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On Anxiety and its Symptom(s)

The Letter, Issue 64, Spring 2017, Pages 27 - 37


Patricia McCarthy

Taking Freud’s 1926 paper Inhibitions, Symptoms and Anxiety as a major reference, Lacan teases out the distinctions between these three terms in the course of his 1962 – ‘63 seminar Anxiety. He concludes that to consider anxiety solely as a symptom that we name pathological by virtue of its affective manifestations - as these, for example, present themselves in panic attacks, generalised anxiety disorder or phobia – does not encompass what anxiety signals at the level of subjectivity. For Lacan, anxiety lies on the hither side of the symptom and is the response of the subject to enjoyment, which is in the real. What should be found shocking is the psychoanalytic understanding that we all suffer from the effects of anxiety, effects that, by definition, are symptomatic of how we negotiate enjoyment. For those who do not consider themselves to be neurotic, anxiety’s symptom has taken the form of a knowledge that knows not that it does not know.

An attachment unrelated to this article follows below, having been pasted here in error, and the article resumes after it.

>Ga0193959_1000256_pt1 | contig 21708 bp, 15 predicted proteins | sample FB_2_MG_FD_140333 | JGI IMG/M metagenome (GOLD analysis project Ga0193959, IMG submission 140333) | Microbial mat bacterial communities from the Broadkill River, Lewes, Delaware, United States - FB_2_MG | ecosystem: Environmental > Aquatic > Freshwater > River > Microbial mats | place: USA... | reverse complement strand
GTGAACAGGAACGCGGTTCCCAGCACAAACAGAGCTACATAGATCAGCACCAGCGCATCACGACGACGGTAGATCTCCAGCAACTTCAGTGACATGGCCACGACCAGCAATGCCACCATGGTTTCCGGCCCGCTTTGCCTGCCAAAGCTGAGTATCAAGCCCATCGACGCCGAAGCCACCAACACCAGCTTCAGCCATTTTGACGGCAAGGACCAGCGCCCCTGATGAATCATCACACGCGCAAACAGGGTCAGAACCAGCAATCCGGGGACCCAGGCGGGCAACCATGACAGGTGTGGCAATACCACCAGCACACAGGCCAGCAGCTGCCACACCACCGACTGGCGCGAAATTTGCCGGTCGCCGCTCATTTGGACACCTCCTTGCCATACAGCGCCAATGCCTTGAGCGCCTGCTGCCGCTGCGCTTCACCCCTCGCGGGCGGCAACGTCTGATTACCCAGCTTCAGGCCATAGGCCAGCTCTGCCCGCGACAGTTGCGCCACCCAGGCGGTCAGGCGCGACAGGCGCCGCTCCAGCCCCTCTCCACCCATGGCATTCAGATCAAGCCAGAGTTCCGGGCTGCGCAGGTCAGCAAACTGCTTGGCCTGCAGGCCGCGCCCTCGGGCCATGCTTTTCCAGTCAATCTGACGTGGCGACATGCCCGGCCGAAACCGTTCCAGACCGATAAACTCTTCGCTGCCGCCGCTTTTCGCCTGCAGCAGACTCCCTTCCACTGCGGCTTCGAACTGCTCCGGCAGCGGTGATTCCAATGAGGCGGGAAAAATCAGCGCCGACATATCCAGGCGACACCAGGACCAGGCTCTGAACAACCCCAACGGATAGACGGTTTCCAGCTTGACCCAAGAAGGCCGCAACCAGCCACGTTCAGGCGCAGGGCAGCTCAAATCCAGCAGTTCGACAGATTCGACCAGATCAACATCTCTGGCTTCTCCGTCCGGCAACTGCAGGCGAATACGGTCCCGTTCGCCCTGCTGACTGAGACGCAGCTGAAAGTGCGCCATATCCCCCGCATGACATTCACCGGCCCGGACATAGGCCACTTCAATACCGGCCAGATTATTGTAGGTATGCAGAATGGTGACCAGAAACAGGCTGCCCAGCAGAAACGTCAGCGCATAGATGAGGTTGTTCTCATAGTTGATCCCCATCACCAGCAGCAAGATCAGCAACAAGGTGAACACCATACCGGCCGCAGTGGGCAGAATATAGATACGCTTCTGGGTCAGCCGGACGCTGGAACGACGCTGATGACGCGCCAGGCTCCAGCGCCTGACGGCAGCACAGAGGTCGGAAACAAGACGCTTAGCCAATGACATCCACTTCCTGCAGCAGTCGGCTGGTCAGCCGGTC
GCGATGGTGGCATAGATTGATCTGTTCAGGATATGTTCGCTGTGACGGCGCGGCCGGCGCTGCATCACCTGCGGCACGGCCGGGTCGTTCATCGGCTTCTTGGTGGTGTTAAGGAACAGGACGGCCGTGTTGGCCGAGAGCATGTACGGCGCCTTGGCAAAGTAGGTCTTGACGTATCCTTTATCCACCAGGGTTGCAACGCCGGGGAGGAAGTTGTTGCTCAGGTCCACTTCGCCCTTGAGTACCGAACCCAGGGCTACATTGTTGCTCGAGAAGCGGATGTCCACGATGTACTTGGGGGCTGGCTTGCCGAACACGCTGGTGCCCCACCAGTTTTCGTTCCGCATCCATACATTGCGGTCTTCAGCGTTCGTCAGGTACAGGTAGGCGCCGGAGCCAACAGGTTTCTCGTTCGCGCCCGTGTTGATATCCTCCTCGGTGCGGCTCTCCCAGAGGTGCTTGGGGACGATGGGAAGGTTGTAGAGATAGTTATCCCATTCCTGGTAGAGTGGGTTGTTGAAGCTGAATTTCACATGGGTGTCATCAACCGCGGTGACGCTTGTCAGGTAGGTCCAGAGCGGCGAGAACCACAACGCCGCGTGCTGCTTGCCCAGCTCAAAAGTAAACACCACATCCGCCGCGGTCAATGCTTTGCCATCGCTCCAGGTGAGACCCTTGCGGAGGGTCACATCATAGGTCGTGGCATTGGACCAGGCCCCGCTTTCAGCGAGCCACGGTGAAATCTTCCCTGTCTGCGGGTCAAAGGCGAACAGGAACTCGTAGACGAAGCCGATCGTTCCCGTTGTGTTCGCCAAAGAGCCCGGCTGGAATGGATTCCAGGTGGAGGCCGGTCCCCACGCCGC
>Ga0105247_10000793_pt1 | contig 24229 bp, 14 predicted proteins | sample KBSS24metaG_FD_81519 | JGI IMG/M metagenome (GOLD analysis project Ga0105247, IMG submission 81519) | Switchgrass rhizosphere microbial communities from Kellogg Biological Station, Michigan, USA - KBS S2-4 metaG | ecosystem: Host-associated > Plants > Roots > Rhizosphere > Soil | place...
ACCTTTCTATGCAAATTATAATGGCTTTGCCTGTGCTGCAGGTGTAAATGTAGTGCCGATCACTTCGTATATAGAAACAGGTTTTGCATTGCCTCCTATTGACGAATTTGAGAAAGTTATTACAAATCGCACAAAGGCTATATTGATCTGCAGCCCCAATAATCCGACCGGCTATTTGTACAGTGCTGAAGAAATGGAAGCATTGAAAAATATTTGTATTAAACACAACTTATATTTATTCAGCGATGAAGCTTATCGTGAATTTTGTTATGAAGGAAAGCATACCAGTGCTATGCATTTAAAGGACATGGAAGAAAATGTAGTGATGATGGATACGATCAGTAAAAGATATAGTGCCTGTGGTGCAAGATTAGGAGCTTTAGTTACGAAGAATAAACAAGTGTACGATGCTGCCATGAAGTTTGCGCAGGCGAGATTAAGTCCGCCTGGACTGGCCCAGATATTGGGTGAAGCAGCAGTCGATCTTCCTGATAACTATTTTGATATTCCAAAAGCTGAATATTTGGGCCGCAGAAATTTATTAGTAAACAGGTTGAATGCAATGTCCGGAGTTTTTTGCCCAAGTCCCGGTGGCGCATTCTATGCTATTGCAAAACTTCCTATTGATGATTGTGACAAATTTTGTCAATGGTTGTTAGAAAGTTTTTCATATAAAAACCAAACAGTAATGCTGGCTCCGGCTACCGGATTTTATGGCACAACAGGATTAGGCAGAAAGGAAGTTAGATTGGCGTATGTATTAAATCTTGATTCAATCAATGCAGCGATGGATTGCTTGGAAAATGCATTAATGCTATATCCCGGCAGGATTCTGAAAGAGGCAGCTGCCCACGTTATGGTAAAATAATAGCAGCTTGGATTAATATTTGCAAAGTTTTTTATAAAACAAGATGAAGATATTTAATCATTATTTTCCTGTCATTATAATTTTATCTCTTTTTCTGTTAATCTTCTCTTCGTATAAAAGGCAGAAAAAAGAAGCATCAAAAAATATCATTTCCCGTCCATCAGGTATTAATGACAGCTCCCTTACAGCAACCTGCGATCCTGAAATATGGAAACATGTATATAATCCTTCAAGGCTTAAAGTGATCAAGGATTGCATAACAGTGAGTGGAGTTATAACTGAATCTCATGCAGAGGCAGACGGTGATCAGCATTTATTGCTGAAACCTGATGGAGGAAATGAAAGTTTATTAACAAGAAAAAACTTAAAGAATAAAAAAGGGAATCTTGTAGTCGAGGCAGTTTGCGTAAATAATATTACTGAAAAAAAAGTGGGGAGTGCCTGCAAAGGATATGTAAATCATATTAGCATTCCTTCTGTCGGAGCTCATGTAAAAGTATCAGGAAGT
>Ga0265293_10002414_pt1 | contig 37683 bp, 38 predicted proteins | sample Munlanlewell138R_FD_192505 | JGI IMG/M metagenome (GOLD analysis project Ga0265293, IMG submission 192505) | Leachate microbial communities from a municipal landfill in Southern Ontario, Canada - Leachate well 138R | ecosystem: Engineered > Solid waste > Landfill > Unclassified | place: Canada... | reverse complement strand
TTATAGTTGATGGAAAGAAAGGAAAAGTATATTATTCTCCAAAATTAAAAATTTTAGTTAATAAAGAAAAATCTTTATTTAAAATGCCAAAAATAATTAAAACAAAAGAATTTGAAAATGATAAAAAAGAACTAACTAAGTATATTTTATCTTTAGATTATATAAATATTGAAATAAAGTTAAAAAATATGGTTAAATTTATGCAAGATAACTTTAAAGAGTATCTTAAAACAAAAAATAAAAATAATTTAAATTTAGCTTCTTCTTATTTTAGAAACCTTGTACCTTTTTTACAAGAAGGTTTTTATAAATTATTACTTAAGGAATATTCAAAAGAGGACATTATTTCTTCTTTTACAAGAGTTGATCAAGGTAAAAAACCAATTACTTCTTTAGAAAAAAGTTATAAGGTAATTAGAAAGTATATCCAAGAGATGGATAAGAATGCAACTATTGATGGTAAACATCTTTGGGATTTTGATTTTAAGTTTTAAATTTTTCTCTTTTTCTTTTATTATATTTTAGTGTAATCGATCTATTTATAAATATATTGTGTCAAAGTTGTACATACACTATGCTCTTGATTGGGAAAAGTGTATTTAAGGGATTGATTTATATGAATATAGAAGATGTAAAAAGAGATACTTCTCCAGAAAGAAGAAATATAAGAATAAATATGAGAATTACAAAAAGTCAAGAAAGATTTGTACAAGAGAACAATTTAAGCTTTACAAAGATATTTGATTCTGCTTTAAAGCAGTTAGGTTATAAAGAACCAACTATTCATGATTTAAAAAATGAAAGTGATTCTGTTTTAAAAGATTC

We are challenged therefore to understand anxiety differently, no longer simply as a pathology but as a fact of structure. This has ethical implications for our approach to the many patients who indeed suffer from anxiety’s effects.

Keywords: anxiety; phobia; knowledge as a symptom; power; enjoyment; self-consciousness; the lacanian subject; projection

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